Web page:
Toyota’s new advertisement campaign (more or less) titled “How would you use our technology to make the world better” misses something … that the average person doesn’t really know how any of this stuff works … so how can they apply it logically to the real world?
Part of the problem is toyota’s. With their hybrid system ads they explain that braking recharges the batteries. What they don’t explain is that the gas you burned to get the Prius up to speed in the first place is still more energy than you can get back from braking … but in the commercial it sounds almost like a cyclical, perpetual system.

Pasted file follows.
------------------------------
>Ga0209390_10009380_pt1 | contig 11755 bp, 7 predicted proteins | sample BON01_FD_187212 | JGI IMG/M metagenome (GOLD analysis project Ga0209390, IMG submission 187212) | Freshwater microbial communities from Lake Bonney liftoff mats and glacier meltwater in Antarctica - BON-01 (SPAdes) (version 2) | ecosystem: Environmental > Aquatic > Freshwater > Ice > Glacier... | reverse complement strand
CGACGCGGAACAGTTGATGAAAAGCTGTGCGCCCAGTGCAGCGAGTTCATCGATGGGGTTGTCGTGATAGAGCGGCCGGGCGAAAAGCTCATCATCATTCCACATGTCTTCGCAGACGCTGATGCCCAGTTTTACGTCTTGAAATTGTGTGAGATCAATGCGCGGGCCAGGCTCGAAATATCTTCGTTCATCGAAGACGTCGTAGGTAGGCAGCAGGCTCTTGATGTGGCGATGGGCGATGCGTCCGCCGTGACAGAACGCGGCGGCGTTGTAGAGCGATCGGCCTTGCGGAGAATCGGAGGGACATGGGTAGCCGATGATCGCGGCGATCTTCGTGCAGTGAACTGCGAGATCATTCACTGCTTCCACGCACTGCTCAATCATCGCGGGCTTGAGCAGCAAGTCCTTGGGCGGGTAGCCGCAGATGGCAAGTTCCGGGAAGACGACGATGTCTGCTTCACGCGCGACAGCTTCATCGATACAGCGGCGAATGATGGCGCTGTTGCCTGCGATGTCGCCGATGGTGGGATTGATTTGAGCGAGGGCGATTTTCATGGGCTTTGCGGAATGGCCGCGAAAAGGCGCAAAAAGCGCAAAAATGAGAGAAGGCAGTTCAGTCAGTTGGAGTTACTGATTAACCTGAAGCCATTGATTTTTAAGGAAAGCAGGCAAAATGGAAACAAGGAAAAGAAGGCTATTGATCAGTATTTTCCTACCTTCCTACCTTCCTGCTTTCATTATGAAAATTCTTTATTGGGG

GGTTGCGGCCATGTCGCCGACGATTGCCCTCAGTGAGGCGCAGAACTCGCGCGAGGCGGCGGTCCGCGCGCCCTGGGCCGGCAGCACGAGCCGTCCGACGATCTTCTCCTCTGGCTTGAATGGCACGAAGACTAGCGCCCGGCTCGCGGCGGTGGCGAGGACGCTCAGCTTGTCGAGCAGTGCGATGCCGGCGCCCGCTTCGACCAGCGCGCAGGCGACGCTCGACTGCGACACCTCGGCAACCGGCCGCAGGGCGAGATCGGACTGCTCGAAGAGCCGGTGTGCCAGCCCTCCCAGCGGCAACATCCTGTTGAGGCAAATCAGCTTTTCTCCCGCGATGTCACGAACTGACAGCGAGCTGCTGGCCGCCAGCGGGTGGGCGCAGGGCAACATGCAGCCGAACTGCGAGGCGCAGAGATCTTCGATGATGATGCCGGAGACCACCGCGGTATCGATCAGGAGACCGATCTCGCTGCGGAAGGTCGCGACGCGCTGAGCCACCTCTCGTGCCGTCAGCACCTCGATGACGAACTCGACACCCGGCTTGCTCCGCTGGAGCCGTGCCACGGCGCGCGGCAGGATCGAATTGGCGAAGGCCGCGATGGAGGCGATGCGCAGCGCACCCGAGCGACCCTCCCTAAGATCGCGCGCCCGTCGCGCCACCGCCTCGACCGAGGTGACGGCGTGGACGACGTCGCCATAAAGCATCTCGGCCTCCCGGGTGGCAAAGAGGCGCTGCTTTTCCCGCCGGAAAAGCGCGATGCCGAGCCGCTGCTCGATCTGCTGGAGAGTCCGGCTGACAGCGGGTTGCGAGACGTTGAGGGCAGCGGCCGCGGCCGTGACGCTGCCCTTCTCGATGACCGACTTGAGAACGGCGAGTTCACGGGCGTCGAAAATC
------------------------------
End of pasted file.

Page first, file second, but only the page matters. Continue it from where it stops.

This prompts someone to write in that they should apply this technology to roller coasters and charge batteries when they brake the coasters to power the amusement park. Well, ironically, this is how most rollercoasters already function—though typically with flywheels and not batteries. Rollercoasters require a huge amount of work to lift to the top of the track, and typically engineers have already been capturing some of that braking at the end of the ride to help lift the next one. Now this doesn’t “create” any energy, it just helps to waste as little as possible. Any Kinetic energy left in the Coaster—that we had to add in the first place by lifting it to the top of the drop tower, by using energy in the form of a tow-chain—gets put back into big flywheels that then are used to turn the axles running the tow chain … A cyclical process, but certainly not a perpetual or sustainable one. It will always require further inputs …